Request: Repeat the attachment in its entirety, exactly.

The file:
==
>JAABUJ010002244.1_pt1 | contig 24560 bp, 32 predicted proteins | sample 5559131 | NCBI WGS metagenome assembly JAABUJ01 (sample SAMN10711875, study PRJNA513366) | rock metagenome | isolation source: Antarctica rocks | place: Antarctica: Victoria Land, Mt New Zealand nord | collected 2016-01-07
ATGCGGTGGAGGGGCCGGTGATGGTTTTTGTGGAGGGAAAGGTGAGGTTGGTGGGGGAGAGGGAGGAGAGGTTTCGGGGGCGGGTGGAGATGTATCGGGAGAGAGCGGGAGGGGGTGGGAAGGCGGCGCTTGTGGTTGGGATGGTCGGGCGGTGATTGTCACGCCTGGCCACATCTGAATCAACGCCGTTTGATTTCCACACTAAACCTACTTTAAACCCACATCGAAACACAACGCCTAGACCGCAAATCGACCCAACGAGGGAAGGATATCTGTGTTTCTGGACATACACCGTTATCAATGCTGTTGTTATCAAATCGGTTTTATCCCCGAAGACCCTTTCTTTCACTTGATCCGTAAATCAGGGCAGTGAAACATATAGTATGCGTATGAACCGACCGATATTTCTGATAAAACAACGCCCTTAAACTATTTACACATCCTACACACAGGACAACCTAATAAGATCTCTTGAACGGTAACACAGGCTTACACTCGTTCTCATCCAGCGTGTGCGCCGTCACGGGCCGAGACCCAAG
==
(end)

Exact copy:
>JAABUJ010002244.1_pt1 | contig 24560 bp, 32 predicted proteins | sample 5559131 | NCBI WGS metagenome assembly JAABUJ01 (sample SAMN10711875, study PRJNA513366) | rock metagenome | isolation source: Antarctica rocks | place: Antarctica: Victoria Land, Mt New Zealand nord | collected 2016-01-07
ATGCGGTGGAGGGGCCGGTGATGGTTTTTGTGGAGGGAAAGGTGAGGTTGGTGGGGGAGAGGGAGGAGAGGTTTCGGGGGCGGGTGGAGATGTATCGGGAGAGAGCGGGAGGGGGTGGGAAGGCGGCGCTTGTGGTTGGGATGGTCGGGCGGTGATTGTCACGCCTGGCCACATCTGAATCAACGCCGTTTGATTTCCACACTAAACCTACTTTAAACCCACATCGAAACACAACGCCTAGACCGCAAATCGACCCAACGAGGGAAGGATATCTGTGTTTCTGGACATACACCGTTATCAATGCTGTTGTTATCAAATCGGTTTTATCCCCGAAGACCCTTTCTTTCACTTGATCCGTAAATCAGGGCAGTGAAACATATAGTATGCGTATGAACCGACCGATATTTCTGATAAAACAACGCCCTTAAACTATTTACACATCCTACACACAGGACAACCTAATAAGATCTCTTGAACGGTAACACAGGCTTACACTCGTTCTCATCCAGCGTGTGCGCCGTCACGGGCCGAGACCCAAG